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Stephen Reichert
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Okay, this sounds all well and good—I met the shark in open waters and he didn't bite—but Roger may quickly turn his missteps into something like the three trials of Oscar Wilde. Continue reading
Posted Jul 15, 2011 at The Best American Poetry
Mistrial. That was quick. A walk in the park: Moments ago the prosecution allowed the jury to see inadmissible evidence. Both sides were instructed at pre-trial that they were not to introduce outside evidence pertaining to the creditability of key witnesses. The prosecution allowed the jury to see comments made by U.S. Rep. Elijah E. Cummings about key (future) witness Andy Pettitte. A document with Cummings' comments was posted on the video screens in front of the jury as well as on the screen facing the public. Judge Walton was upset; Clemens' lawyer Hardin moved for a mistrial, the motion was granted and the victory (or "I didn't lose yet") parade began. Near the end of my video a friend gets Clemens' autograph. Continue reading
Posted Jul 14, 2011 at The Best American Poetry
Truly, to tell lies is not honorable; But when the truth entails tremendous ruin, To speak dishonorably is pardonable. --Sophocles, Fragment 323 of Creusa Today was the first day in the federal government’s perjury trial against former baseball star Roger Clemens. Clemens is accused of lying to a House committee in 2008 when he voluntarily appeared before them (oops!) and denied using performance-enhancing drugs. The 48-year-old seven-time Cy Young Award winner is facing up to 30 years in prison. On the first day of voir dire I went into the courtroom café for lunch and immediately lucked into line behind the 'ole Rocket. While wearing a terrible lime green energy wristband to complement his conservative grey suit, he ordered a hot ham’n swiss and a glass of OJ. I sat at the table next to him, his six lawyers and his wife Debbie. Their conversation wasn't terribly enlightening (Yeh, what was I expecting?), though Roger told his lead attorney, Rusty Hardin, that someone's potential testimony would amount to hearsay. Rusty patiently and silently nodded. Roger looks like a great white shark stuffed into a suit. I now understand why Mike Piazza and countless other hitters decided it was better to walk to first base than charge the mound after being hit by a Clemens’ fastball. His wife looks much better in person than she does in the photo-shoot pics you find online. Rusty is charming and quick-witted, intense but calm, the kind of person you want to believe and would hate to disappoint. And if you're interested, at the close of lunch Debbie confirmed they were grabbing a X:XX p.m. flight out of Reagan National Airport to Houston on XXXX--coach, but she bought the entire row of seats so you can't sit next to them. Roger thought that was fine; I hope you do too. Here’s the great white shark passing your blogger/poetry boy into court on day one of voir dire. As the poet Duncan Primeaux would say over his Boddingtons while picking a bar fight, “you take the guy with seven Cy Young Awards and I’ll take the former division three baseball player from Wisconsin.” Excuse me L.A. Times but for the record I didn't ask him a question: Clemens’ lawyers did an impressive job of preparing potential jurors for the possibility that Clemens may not need to testify. This concept was confusing for a couple of them. Many of the potential jurors were dense and I’ll let you decide if this will constitute a jury of Roger’s peers. One potential juror said he was a Yankee fan at the time Roger played for the Yankees but doesn't know when or if he retired. He thought Barry Bonds was guilty of perjury and that he pled guilty to the charge. (He wasn’t and he didn’t.) He was also clearly lying when he said he knew about George Mitchell and BALCO. When asked what exactly he knew about them, he said he didn't know anything. The juror didn't know... Continue reading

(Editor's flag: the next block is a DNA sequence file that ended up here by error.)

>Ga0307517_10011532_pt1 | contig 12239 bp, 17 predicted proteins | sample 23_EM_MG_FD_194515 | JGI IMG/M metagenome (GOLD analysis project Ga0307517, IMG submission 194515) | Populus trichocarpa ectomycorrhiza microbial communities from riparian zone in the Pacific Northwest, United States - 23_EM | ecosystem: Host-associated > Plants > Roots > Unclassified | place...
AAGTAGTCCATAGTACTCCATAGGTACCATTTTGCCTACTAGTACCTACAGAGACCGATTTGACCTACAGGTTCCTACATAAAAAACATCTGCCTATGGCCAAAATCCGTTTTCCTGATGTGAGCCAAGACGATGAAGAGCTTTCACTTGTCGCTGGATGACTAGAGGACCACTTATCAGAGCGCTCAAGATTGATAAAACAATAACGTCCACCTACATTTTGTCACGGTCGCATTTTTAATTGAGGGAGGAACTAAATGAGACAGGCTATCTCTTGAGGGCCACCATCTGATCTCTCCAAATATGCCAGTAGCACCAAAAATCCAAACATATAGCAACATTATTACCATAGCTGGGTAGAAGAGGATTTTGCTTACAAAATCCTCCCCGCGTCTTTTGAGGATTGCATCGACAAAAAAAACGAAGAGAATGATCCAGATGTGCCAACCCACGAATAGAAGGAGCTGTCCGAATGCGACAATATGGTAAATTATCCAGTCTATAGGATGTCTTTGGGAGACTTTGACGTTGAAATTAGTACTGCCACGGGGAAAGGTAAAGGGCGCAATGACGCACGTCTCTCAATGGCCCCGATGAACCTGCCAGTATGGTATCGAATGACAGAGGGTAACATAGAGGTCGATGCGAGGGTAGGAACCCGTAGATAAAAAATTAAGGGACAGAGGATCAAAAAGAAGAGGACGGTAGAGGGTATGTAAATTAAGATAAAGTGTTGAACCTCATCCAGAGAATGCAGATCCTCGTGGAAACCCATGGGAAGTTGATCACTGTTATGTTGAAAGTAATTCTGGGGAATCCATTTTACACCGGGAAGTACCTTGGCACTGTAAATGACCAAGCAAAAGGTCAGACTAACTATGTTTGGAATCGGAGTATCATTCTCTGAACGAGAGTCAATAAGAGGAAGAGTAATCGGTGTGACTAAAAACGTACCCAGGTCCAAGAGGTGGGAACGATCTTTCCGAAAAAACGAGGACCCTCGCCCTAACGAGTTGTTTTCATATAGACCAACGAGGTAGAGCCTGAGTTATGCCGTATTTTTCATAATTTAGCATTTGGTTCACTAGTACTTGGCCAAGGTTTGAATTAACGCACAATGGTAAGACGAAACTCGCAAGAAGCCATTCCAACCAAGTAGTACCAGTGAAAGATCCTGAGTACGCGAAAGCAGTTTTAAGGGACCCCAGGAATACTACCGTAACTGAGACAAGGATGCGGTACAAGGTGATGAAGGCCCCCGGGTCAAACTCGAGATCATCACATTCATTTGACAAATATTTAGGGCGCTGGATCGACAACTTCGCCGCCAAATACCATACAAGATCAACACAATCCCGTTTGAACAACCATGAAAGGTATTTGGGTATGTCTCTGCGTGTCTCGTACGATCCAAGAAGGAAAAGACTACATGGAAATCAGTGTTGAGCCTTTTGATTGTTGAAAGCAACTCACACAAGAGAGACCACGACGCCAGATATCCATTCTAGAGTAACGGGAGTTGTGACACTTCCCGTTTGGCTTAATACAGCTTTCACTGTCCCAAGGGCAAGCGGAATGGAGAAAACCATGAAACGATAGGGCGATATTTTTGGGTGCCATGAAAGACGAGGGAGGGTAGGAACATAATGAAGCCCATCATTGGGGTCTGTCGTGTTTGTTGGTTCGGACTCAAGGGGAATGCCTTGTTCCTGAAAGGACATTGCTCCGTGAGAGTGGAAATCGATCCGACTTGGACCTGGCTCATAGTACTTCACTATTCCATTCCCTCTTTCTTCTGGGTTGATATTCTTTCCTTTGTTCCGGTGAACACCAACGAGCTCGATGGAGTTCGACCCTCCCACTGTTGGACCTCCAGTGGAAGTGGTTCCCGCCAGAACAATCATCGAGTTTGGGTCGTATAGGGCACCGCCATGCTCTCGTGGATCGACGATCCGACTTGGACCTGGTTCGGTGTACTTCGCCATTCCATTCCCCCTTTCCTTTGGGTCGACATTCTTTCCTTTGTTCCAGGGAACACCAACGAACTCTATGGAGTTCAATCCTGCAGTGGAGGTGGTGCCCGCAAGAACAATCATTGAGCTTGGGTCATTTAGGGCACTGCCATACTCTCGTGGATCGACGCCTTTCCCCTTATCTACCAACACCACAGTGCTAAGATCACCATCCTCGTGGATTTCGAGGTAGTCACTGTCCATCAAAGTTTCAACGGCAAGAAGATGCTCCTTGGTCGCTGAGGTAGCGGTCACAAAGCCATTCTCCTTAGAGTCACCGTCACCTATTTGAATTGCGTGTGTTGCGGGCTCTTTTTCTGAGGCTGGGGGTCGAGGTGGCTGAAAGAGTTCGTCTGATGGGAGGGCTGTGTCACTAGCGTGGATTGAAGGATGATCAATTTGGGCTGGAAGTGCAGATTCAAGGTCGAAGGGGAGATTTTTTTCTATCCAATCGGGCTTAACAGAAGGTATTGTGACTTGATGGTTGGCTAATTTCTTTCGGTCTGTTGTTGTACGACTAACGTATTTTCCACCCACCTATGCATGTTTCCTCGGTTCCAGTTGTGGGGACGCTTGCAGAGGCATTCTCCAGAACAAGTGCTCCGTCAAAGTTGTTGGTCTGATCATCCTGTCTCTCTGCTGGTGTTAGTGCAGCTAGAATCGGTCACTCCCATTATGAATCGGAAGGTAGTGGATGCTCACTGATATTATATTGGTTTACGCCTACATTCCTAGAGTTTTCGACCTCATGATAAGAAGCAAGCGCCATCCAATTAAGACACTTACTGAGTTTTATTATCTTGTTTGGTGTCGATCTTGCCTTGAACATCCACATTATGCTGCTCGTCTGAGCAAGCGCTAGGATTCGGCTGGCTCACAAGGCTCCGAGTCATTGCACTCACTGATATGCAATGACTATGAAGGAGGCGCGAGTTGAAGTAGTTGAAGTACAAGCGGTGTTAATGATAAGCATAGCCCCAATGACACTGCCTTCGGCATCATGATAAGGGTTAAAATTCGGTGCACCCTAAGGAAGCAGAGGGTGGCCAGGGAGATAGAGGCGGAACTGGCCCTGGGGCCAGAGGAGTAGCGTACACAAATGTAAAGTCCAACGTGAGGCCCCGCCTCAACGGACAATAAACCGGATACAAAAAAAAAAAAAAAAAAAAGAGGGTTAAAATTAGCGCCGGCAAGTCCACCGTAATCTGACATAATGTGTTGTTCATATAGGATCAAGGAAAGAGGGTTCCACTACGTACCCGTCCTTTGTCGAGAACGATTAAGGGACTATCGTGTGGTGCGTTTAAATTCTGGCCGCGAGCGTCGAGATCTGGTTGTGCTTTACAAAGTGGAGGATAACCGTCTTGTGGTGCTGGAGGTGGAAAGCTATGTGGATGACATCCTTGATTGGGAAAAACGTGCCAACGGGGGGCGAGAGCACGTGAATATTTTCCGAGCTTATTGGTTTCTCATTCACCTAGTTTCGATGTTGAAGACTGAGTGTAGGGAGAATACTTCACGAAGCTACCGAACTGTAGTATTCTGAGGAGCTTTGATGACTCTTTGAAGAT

Posted Jul 13, 2011 at The Best American Poetry
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Jul 13, 2011